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Australian Open banks on Asian rise



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January 30, 2012


AFP / Torsten Blackwood
2012 AFP -
The Australian Open is backing Asia to follow eastern Europe by producing future generations of tennis stars, helping tilt the sport's balance of power towards its key market.

The tournament, branded "The Grand Slam of Asia-Pacific", traded heavily on last year's success of French Open winner Li Na, with a 30 percent rise in ticket sales from its agents in China.

And Tennis Australia is hoping Asian players will one day become as prominent as the eastern Europeans, who are a mainstay of the women's and men's tours.

"Eastern Europeans about 15 years ago were probably not that high but if you look at the top 100 (women's) now they dominate it," said Asia-Pacific business development manager Dean Brostek.

"What's to say in 10 or 15 years it won't be like that on the Asian side? I think we'll see a significant re-balance, is my sense."

Brostek says Asian tennis is still in its infancy, but Tennis Australia is trying to spur interest in China in particular, by holding a coaches conference in Shanghai, and sending the Australian Open trophies on a tour of the country.

The body has also launched a Twitter-style "weibo" microblog account in a bid to connect with Chinese tennis fans.

"We've just started truly using social media," said Brostek.

"We've got a weibo page. I haven't seen the latest figures but we've got thousands and thousands of followers so this is a virtual community that I see getting bigger and bigger."

Li remains China's standard-bearer but Peng Shuai and Zheng Jie are also in the top 50. In sharp contrast, the highest-ranked Chinese man is Zhang Ze, 292nd in the world at the start of the Australian Open.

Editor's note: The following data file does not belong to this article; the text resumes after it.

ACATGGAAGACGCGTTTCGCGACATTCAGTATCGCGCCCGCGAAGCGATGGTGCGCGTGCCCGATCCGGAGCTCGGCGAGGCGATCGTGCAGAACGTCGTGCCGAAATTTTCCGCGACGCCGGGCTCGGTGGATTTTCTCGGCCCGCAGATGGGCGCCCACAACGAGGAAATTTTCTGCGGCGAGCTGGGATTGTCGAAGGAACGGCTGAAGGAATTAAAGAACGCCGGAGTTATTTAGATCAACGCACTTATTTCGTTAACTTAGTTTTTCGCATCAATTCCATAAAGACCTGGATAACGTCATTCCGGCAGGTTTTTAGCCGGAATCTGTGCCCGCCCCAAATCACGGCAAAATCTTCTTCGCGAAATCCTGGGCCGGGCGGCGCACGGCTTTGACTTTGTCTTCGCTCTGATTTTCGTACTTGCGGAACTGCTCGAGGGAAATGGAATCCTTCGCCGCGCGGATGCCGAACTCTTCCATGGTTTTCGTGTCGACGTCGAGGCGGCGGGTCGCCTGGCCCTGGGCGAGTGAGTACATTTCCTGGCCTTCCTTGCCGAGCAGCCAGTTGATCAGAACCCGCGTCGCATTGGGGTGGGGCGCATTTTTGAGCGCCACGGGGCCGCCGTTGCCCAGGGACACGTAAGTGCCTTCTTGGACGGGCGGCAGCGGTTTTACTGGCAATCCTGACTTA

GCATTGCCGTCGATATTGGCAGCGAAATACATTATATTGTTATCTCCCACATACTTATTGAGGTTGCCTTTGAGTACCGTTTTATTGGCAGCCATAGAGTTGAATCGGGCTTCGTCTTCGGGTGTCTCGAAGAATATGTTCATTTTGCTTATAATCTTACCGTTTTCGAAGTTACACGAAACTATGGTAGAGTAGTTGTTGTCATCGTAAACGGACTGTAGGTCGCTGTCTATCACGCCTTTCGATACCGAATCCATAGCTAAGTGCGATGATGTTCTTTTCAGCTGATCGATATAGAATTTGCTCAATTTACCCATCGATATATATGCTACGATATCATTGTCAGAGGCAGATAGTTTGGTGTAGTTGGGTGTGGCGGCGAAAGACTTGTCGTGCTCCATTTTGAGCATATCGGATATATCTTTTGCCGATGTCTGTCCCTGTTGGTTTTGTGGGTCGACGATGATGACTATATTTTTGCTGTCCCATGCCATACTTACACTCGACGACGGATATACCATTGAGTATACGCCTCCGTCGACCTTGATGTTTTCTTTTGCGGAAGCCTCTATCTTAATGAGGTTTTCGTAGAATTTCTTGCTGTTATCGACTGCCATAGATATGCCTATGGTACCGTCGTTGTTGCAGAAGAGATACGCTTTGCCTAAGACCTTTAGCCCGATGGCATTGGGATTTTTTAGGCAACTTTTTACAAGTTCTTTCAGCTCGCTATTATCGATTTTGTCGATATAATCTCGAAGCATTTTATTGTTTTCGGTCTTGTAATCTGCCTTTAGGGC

But Brostek and Brad Drewett, the new Australian head of the men's tour, both believe it's just a matter of time before China produces a male champion -- which would attract huge interest in the country.

"It's just sheer weight of numbers and the ultimate maturity in sports science, development and coaching," said Brostek, echoing earlier comments by Drewett.

"With the Chinese striving to want to be world-leading in everything I think it's just a matter of time.

"It might not be for a decade, it might even be longer but I think there's no doubt we'll see Chinese male champions in the future and what that does for the sport will take it to another level again."

Brostek says developed countries in the region such as Singapore and Japan are also being targeted as growth areas, with the long-term focus being on the likes of India and Indonesia.

And he gave assurances that the place of the Australian Open in the tennis calendar is secure, despite speculation China would like to hold a major tournament. The event's current contract runs out in 2036.

"There are four grand slams, they're locked in. It's mandated that way so we've heard that equally out of the likes of Spain, there's this desire to hold a fifth grand slam.

"I think what we do is make sure we stage a world-leading event that people look up to and aspire to be like, and that's what we'll continue to do."


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